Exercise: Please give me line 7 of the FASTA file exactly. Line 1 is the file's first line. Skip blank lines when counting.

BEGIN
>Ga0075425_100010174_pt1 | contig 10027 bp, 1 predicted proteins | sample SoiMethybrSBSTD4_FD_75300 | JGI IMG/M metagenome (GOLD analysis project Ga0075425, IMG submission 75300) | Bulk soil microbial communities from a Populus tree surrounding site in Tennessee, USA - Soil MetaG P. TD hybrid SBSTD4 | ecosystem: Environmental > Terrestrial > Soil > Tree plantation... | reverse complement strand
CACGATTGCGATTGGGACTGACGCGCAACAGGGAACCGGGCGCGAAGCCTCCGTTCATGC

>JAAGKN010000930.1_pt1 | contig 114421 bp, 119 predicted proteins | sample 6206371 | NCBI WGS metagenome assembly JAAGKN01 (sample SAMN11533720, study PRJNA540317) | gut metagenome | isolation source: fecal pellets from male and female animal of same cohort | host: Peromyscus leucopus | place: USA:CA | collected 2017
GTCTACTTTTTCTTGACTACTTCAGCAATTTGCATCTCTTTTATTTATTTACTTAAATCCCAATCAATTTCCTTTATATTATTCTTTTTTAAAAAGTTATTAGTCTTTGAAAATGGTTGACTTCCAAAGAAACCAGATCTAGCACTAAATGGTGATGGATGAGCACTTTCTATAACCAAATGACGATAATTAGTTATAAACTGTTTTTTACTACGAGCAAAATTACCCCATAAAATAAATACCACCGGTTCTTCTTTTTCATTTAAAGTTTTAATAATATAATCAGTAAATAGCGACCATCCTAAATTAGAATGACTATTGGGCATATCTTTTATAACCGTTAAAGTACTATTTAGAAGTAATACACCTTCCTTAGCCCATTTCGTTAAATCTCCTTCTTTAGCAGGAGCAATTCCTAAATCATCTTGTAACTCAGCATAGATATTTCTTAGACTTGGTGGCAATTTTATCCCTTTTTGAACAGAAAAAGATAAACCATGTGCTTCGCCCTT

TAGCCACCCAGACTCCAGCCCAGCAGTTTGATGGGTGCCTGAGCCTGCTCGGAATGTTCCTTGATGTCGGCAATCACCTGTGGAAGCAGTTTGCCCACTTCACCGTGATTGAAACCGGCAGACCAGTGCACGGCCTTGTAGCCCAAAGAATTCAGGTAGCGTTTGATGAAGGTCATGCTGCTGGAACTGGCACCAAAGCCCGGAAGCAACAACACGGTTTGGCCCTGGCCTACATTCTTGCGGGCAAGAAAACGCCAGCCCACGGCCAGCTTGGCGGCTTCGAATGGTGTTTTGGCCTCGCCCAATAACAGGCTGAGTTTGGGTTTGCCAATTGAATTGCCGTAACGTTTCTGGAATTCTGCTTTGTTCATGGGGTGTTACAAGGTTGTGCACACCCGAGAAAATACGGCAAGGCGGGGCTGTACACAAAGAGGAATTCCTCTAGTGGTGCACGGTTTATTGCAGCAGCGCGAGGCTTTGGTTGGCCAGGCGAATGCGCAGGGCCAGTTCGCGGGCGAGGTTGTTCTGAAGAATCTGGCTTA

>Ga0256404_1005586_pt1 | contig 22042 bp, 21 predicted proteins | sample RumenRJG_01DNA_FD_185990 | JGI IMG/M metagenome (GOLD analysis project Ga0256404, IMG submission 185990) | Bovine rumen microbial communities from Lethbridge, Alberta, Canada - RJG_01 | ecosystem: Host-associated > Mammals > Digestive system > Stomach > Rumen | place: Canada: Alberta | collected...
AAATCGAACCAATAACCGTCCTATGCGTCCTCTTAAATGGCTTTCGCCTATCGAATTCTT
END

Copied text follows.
AAATCGAACCAATAACCGTCCTATGCGTCCTCTTAAATGGCTTTCGCCTATCGAATTCTT